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WASHINGTON, D.C. - (Mealey's) A teacher who taught a
religious class, led worship and led prayer was a commissioned minister, and
her employment falls within the First Amendment to the U.S. Constitution's
ministerial exception, a unanimous U.S. Supreme Court ruled Jan. 11, reversing
a Sixth Circuit U.S. Court of Appeals ruling (Hosanna-Tabor Evangelical
Lutheran Church and School v. Equal Employment Opportunity Commission, et al.,
No. 10-553, U.S. Sup.; See October 2011, Page 5) (lexis.com subscribers may access Supreme Court briefs for this case).
"In reaching a contrary conclusion, the Court of Appeals
committed three errors. First, the Sixth Circuit failed to see any
relevance in the fact that [teacher Cheryl] Perich was a commissioned
minister. Although such a title, by itself, does not automatically ensure
coverage, the fact that an employee has been ordained or commissioned as a
minister is surely relevant, as is the fact that significant religious training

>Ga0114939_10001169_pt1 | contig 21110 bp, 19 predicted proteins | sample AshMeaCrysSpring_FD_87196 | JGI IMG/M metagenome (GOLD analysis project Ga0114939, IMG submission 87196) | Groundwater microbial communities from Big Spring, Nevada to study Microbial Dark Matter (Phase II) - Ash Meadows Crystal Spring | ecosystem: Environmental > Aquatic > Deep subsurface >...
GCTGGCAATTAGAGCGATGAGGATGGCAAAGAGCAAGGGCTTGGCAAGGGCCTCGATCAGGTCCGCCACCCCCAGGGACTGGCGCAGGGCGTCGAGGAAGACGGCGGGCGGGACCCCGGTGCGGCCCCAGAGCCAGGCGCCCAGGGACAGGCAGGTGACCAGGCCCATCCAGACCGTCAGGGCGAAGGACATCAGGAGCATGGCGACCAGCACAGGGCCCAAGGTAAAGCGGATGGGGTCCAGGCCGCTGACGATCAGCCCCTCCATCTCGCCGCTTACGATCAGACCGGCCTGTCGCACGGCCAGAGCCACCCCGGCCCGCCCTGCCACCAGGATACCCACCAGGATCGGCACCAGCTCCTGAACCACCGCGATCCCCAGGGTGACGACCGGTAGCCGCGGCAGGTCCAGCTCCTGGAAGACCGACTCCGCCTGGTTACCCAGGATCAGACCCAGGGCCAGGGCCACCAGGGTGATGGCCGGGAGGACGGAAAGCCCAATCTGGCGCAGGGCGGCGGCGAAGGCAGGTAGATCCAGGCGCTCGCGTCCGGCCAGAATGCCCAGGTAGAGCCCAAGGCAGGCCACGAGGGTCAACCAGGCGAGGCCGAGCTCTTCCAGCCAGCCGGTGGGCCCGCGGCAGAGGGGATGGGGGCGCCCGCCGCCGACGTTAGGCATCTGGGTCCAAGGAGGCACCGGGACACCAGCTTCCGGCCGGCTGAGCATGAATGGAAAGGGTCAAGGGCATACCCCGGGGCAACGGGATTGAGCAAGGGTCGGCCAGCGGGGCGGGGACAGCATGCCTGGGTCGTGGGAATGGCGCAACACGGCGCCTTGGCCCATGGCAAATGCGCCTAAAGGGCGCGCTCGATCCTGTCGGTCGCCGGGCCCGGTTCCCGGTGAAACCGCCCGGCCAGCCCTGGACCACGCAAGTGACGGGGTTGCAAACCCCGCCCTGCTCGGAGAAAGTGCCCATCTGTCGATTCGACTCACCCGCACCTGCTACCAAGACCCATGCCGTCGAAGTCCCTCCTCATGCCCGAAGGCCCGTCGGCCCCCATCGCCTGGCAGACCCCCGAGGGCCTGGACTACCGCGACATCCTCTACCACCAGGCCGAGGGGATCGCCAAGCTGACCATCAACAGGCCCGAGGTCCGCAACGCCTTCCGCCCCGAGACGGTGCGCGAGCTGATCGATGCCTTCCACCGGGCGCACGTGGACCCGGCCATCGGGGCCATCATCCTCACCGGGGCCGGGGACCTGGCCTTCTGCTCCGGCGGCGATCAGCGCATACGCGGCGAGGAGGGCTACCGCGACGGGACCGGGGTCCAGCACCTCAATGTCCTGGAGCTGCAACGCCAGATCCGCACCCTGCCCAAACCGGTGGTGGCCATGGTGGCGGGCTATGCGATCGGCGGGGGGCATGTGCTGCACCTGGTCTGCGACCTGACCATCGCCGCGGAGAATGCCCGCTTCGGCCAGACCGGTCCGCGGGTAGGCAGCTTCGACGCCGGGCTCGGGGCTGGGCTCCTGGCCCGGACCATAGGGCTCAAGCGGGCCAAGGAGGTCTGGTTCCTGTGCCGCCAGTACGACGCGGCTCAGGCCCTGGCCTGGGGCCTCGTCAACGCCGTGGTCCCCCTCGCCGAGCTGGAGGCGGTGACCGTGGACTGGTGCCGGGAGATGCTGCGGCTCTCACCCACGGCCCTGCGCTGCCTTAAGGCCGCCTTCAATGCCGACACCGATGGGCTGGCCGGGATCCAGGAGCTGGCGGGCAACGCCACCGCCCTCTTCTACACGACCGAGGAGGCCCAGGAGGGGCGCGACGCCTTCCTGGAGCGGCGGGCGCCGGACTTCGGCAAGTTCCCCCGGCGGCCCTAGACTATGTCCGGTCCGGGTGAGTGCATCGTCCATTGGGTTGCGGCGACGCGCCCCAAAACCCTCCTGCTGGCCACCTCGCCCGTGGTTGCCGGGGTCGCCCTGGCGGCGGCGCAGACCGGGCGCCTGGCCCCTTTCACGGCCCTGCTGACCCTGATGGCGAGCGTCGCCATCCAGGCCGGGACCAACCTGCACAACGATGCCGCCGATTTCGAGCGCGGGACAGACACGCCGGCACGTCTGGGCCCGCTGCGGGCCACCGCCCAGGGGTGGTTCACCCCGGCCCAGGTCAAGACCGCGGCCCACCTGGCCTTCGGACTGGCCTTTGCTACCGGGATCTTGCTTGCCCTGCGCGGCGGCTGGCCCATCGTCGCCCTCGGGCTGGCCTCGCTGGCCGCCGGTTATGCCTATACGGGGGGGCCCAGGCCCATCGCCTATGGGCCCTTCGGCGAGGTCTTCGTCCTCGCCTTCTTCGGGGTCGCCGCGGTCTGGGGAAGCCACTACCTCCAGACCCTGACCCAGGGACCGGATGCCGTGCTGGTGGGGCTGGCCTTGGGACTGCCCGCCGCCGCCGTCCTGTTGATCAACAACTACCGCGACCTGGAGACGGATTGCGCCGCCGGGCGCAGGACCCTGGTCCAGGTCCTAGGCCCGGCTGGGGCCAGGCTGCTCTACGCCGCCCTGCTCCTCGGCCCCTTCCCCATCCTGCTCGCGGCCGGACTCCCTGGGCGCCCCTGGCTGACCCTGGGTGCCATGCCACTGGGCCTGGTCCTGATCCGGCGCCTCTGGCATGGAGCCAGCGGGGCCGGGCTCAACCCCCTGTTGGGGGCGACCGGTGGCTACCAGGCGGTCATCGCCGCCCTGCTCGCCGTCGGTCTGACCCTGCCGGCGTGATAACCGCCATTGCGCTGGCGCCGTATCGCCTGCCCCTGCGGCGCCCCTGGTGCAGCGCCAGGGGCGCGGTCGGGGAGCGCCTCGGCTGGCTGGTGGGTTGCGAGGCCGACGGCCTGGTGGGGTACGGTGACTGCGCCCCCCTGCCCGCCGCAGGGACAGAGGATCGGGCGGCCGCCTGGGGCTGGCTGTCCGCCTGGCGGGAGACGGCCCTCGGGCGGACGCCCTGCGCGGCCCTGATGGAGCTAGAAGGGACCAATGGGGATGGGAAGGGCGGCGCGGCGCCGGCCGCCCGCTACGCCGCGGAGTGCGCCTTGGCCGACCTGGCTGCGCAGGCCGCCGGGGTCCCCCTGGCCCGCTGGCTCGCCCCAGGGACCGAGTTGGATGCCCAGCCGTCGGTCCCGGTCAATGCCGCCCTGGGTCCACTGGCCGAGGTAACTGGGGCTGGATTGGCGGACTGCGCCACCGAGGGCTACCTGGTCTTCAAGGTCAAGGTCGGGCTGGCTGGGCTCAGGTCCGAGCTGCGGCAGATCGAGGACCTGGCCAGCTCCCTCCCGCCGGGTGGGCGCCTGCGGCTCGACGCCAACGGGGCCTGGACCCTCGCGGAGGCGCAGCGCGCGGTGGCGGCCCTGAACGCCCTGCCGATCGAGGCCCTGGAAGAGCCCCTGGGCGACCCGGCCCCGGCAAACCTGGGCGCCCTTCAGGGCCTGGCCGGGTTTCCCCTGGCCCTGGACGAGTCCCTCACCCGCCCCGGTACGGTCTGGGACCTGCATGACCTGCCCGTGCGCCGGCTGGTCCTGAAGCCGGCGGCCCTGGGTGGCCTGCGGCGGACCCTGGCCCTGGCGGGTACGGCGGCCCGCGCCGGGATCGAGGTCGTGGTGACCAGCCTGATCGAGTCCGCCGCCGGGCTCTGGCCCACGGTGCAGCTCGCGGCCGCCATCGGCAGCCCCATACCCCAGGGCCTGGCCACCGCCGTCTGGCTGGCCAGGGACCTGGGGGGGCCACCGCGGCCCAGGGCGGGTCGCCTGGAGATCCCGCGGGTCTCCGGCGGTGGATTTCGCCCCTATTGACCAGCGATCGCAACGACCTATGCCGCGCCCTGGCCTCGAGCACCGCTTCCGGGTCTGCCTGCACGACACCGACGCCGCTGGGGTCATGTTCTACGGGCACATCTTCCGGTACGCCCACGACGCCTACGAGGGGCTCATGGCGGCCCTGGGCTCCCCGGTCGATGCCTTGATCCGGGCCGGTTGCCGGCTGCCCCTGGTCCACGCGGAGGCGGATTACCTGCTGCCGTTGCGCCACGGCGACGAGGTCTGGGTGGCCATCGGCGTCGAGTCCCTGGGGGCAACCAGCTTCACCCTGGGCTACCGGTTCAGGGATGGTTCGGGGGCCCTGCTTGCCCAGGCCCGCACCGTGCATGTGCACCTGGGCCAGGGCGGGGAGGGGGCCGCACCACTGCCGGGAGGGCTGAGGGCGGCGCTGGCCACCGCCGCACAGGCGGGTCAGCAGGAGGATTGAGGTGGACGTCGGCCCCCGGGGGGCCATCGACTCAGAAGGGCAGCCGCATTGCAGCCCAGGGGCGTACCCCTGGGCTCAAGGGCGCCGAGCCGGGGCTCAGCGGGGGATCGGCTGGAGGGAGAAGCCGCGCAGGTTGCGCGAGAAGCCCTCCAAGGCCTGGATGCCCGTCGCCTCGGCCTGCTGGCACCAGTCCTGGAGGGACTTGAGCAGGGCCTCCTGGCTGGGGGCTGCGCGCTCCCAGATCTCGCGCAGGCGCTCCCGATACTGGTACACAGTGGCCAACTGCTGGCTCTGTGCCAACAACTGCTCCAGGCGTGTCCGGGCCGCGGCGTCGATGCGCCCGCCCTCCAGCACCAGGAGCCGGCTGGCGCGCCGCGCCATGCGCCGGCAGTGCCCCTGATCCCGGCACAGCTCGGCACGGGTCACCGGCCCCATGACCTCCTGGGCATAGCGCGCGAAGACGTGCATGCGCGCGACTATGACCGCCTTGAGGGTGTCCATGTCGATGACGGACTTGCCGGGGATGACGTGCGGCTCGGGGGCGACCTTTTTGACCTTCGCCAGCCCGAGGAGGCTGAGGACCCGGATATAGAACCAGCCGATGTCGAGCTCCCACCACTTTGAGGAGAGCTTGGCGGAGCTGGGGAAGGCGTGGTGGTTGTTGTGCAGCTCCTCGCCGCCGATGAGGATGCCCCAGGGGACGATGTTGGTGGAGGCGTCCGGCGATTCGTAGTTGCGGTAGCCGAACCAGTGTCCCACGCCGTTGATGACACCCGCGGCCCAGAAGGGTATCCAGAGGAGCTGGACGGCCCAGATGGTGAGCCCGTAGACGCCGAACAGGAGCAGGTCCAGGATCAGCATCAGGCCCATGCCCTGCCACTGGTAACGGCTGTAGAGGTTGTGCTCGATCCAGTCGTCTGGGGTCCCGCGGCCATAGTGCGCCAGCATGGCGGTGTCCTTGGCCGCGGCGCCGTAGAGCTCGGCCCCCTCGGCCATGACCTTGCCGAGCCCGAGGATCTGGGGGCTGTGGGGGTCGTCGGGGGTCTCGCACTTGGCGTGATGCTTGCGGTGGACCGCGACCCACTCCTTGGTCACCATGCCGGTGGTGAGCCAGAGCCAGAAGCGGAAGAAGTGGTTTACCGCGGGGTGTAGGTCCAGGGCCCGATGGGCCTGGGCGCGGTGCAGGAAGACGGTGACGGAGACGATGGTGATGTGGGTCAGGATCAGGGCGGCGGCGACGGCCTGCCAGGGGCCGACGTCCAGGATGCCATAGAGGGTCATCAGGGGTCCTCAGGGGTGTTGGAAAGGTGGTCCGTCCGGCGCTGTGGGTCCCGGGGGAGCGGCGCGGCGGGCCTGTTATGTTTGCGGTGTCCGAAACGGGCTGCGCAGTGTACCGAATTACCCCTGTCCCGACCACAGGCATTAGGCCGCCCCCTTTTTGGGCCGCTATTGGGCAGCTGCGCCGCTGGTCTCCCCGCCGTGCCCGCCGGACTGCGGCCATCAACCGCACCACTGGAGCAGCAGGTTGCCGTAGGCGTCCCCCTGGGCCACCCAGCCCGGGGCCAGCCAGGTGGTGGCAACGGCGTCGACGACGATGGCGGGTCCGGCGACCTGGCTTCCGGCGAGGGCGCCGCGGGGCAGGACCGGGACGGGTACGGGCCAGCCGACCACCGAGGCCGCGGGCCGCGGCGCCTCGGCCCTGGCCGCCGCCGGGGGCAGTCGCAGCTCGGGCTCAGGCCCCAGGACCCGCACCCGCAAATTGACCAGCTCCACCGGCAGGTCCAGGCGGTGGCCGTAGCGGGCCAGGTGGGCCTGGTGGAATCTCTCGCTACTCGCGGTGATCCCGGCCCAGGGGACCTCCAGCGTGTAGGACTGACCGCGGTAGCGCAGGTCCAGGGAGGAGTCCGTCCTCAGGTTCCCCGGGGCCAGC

and a recognized religious mission underlie the description of the employee's
position. . . . Second, the Sixth Circuit gave too much weight to
the fact that lay teachers at the school performed the same religious duties as
Perich. We express no view on whether someone with Perich's duties would
be covered by the ministerial exception in the absence of the other
considerations we have discussed. . . . Third, the Sixth Circuit
placed too much emphasis on Perich's performance of secular duties," Chief
Justice John G. Roberts Jr. wrote for the court.
All the justices joined in the opinion.
Perich was hired by Hosanna-Tabor Evangelical
and School as a contract kindergarten teacher in July 1999. Her contract
was from Aug. 15, 1999, until June 15, 2000. After Perich completed a
required colloquy class at Concordia
College in February 2000,
she was hired as a called teacher in late March 2000. Called teachers are
hired by the voting members of the Hosanna-Tabor church congregation upon the
recommendation of the board of education, board of elders and board of
directors. Called teachers are hired on an open-ended basis and cannot be
dismissed without cause.
After Perich was hired as a called teacher, her duties
remained the same as those she performed while she was a contract
teacher. She taught math, language arts, social studies, science, gym,
art and music. She also taught a religion class four days per week for 30
minutes and attended a chapel service with her class once a week for 30
minutes. Approximately twice a year, she led the chapel service in
rotation with other teachers. Perich also led each class in prayer three
times a day for a total of approximately five or six minutes.